Table 6. Yield and test weight of spring wheat, ME, NY, and VT.

Variety
Yield at 13.5% Moisture (lbs/acre)†
Test Weight (lbs/bu)
2011 2 year averages (2010-2011) 2010 2011
Old Town Sidney Alburgh Willsboro Old Town Sidney Alburgh Old Town Sidney Alburgh Willsboro
ME ME VT NY ME ME VT ME ME VT NY
AC Barrie 2578 2606 711 736 2111 2296 845 56 58 55 57
AC Walton 2736 3001 847 534 2718 1222 53 56 55 56
Ada 2917 3030 992 1579 2449 2706 1011 58 58 56 57
Barlow 2922 3170‡ 978 1604 58 59 56 57
Batiscan 2486 2901 1382 1864 2246 2639 1661 56 57 56 57
Brick 2748 2763 1102 1744 58 59 55 57
Cabernet 2393 3212 351 597 2591 2827 517 52 55 55 55
Duo 2267 57
Faller 3221‡ 3653 965 1634 3398 3457 1580 57 57 55 56
FBC Dylan 2900 2945 796 1101 2958 2756 1286 56 58 56 57
Glenn 2644 2695 730 1863 2489 2448 1063 59 59 56 58
Helios 1353 1165 1148 56 58
Howard 2759 2966 708 1092 2785 2765 911 55 58 55 58
Jenna 3338 3355 1168 1437 55 56 56 57
Kaffe§ 1307 1153 2009 56 57
Kelse 2335 2911 834 1006 2236 2811 1530 53 58 56 58
Kingsey 2437 3312 1297 1243 2637 3079 1794 58 57 56 58
Magog 2695 3257 1013 500 2590 3011 1281 56 57 56 55
Malbec 2800 3203 979 1223 2877 2842 1149 52 56 56 55
McKenzie 2218 2508 847 1593 1146 57 57 55 57
Nick§ 830 876 981 56 56
07SW04 2560 2502 799 933 58 55 57
Oklee 3134 2771 813 1190 3243 2857 1130 58 59 56 57
RB07 3047 3281 695 1526 2906 2999 1113 56 57 55 58
Red Fife 2278 2529 788 477 2172 2261 1083 55 56 56 55
Roblin 2289 2793 758 686 2406 2432 1097 54 56 55 57
Sabin 2692 3058 940 863 2839 2989 1247 57 58 56 57
Steele-ND 2759 3110 749 882 2794 2876 1222 56 58 56 57
Superb 2650 2996 1226 1536 2909 2902 1297 55 57 55 57
Tom 3087 3179 1267 1627 3430 3115 1298 58 58 56 58
Ulen 2816 2755 900 1532 2893 3717 1277 56 57 55 57
Site Average 2697 2980 937 1193 2712 2800 1228 56 57 55 57
LSD (0.05) 417 561 359 525 411 550 473 0.7 0.8
† All varieties at each site were harvested on the same day.
‡ For all measures, bolded values are not significantly different from the highest value, which is indicated with an underline.
§ Variety is not a hard red type.

Figure 1. Yield of spring wheat varieties, 2011.Figure 1.  Yield of spring wheat varieties, 2011

Text alternative for Figure 1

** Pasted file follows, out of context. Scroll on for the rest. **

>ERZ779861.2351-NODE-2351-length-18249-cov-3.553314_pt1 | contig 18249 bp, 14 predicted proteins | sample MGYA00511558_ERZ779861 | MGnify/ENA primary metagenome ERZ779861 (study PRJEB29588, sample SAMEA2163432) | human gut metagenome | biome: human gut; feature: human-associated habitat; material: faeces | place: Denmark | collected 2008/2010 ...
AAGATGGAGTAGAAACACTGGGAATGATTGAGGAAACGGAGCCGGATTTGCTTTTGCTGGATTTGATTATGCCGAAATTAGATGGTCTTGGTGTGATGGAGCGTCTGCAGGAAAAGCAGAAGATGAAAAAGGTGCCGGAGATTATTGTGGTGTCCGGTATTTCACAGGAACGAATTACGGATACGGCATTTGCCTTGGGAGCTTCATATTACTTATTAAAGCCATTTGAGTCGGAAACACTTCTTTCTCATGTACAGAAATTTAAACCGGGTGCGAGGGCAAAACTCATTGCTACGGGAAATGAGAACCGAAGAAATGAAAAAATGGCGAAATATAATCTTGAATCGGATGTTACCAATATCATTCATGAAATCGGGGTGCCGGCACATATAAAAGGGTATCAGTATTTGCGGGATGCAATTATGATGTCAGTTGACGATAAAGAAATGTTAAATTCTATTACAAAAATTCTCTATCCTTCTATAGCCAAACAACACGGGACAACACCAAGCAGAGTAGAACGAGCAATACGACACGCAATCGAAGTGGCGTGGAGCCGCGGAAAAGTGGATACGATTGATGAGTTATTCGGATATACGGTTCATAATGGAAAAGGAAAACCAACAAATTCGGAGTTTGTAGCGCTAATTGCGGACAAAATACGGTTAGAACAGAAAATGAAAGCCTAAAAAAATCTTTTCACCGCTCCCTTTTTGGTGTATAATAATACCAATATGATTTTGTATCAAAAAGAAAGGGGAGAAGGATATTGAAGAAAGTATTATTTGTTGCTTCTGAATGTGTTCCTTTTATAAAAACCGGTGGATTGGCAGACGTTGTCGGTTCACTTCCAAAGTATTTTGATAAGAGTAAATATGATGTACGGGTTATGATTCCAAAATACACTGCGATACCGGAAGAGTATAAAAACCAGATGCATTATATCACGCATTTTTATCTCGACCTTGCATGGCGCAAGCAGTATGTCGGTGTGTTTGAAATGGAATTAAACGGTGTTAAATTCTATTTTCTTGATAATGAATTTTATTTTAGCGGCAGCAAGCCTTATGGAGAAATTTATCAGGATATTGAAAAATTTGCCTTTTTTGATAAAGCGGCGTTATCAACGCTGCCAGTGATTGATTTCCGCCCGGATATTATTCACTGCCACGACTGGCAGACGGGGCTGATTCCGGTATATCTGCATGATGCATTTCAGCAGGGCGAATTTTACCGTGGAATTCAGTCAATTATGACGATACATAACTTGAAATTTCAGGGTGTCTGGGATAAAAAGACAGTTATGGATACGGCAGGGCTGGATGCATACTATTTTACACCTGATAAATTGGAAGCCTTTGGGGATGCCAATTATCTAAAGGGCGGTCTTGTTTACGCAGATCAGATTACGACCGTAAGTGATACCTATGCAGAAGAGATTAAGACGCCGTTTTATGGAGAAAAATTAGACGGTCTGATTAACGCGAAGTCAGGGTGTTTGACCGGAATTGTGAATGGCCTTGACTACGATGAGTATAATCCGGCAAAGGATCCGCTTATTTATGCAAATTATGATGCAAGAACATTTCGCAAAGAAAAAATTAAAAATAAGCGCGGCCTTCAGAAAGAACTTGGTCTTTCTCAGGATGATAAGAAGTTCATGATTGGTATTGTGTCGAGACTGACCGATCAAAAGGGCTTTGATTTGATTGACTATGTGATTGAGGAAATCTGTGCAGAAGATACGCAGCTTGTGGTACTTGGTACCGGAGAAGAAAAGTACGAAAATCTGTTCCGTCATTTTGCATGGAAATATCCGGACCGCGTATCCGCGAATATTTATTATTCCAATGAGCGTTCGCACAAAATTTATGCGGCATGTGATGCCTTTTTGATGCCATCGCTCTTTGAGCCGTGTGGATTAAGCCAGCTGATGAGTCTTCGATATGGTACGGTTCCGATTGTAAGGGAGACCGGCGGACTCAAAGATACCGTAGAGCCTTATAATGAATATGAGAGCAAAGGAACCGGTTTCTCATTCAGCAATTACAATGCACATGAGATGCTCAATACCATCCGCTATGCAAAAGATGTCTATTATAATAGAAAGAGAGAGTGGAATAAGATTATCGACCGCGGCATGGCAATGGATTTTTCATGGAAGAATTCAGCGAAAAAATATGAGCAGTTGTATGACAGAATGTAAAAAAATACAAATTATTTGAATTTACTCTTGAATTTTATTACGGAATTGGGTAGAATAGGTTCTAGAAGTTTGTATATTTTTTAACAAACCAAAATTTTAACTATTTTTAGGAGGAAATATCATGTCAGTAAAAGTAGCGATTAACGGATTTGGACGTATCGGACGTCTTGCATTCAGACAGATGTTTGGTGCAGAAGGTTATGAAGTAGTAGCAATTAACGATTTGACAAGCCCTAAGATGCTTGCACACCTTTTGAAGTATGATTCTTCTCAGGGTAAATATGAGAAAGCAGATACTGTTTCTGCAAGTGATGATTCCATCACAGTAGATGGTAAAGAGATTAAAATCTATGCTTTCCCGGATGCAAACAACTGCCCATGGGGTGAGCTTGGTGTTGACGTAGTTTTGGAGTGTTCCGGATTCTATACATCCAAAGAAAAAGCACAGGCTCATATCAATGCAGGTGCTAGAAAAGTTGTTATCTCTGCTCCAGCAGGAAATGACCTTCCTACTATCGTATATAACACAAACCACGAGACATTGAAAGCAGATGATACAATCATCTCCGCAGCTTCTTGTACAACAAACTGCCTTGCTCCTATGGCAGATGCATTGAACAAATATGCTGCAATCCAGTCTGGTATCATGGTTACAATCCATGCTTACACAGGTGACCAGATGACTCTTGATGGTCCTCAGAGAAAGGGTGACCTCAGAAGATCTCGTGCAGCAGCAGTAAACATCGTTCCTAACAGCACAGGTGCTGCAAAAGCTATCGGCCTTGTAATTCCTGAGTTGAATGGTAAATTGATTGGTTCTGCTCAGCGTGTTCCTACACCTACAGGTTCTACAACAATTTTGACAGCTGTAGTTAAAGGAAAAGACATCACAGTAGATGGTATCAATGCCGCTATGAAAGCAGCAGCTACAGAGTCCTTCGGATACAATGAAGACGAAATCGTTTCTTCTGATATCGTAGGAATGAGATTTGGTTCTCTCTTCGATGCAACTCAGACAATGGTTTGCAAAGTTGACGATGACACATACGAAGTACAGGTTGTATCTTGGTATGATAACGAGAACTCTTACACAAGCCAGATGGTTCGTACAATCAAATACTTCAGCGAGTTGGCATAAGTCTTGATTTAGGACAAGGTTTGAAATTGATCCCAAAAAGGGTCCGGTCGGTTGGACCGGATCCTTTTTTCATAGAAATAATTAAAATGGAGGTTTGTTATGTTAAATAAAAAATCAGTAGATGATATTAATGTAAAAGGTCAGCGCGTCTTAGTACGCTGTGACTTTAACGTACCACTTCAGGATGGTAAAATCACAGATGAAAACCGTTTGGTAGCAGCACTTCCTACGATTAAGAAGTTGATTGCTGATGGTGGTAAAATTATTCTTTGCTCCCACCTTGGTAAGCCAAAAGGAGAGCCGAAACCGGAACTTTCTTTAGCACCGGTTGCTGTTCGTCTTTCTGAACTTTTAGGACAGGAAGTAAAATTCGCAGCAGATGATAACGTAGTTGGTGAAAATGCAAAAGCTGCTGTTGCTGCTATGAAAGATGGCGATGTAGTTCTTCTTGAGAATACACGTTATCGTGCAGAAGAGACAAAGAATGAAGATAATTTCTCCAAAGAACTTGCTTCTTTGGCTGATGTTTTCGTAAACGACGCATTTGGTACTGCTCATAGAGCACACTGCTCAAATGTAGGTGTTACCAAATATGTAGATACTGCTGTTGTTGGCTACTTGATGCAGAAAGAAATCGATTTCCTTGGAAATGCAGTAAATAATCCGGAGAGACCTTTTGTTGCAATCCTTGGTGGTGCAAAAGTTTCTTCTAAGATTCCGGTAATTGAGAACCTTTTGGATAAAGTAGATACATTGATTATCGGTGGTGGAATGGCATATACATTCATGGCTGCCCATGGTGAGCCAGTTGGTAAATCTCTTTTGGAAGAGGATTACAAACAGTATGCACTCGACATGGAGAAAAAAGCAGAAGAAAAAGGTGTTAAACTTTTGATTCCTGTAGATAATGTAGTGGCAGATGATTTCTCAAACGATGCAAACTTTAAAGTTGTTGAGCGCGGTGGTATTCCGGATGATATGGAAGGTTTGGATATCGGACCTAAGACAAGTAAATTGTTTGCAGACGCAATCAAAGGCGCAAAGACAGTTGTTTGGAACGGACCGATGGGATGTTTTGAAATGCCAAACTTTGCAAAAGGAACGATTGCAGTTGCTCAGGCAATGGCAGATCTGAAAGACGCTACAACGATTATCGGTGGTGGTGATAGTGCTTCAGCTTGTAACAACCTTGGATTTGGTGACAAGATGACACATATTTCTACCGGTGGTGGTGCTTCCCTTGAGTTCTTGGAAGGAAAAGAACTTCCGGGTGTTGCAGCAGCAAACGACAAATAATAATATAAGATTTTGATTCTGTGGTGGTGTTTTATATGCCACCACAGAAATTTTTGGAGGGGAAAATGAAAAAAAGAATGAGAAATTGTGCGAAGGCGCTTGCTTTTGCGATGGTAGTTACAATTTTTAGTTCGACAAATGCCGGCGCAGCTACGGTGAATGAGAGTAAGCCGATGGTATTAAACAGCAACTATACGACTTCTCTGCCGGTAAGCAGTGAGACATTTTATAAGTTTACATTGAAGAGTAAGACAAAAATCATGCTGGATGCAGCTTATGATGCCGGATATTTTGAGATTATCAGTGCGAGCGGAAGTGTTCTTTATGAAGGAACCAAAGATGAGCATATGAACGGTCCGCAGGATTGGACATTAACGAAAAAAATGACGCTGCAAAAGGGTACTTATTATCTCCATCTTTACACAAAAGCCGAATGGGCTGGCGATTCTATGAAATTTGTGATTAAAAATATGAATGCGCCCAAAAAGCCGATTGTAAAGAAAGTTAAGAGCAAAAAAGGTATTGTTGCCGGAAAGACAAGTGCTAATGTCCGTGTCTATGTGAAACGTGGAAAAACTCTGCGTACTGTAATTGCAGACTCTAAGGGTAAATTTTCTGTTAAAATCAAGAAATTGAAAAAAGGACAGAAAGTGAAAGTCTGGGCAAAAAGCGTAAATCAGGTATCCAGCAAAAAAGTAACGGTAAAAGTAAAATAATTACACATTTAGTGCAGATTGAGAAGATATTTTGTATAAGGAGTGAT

Table 7. Protein concentration and falling number of spring wheat, ME, NY, and VT.

Variety Crude Protein at 12% Moisture (%) Falling Number at 14% Moisture (seconds)
2011 2 year averages (2010-2011) 2010
Old Town Sidney Alburgh Willsboro Old Town Sidney Alburgh Old Town Sidney Alburgh Willsboro
ME ME VT NY ME ME VT ME ME VT NY
AC Barrie 11.5 13.1 13.3 15.3 13.9 13.8 16.4 358 417 379 441
AC Walton 10.9 11.0 12.3 15.5 12.9 15.3 368 364 312 386
Ada 11.4 12.6 12.3 14.2 13.4 13.0 14.3 366 419 409 473
Barlow 11.2 13.5 13.0 15.3 261 372 305 390
Batiscan 9.3 9.9 11.3 11.9 12.0 10.6 12.5 254 293 228 315
Brick 10.5 12.1 13.8 15.5 326 385 282 353
Cabernet 11.1 11.7 13.0 14.1 13.4 12.5 14.6 292 337 287 373
Duo 10.5 252
Faller 10.8 11.0 11.0 13.9 13.6 11.6 14.1 358 371 332 393
FBC Dylan 10.6 11.2 12.3 13.8 13.4 11.4 13.5 306 343 345 460
Glenn 12.0 13.8 12.5 15.6 13.8 14.6 15.6 329 401 323 386
Helios 13.8 14.3 15.6 384 473
Howard 11.5 12.2 11.8 14.7 13.6 12.7 13.4 288 365 344 378
Jenna 10.9 11.7 13.0 13.9 290 360 232 401
Kaffe‡ 11.3 12.9 13.4 235 233
Kelse 12.6 13.6 14.3 15.4 13.9 13.9 15.8 282 363 319 394
Kingsey 9.8 11.6 11.3 13.1 12.5 12.1 13.8 404 344 379 405
Magog 10.5 12.1 13.0 15.0 13.7 12.3 15.5 388 471 362 432
Malbec 11.7 12.3 13.0 13.8 13.5 12.7 16.4 264 309 296 410
McKenzie 10.9 11.8 11.8 14.7 15.0 360 401 375 412
Nick‡ 11.8 12.1 12.7 66 132
07SW04 11.7 13.6 13.3 16.6 391 444 413 431
Oklee 11.6 12.6 13.5 14.8 13.6 13.1 15.2 319 374 310 387
RB07 11.4 12.7 12.5 14.3 13.1 13.5 14.9 330 300 298 398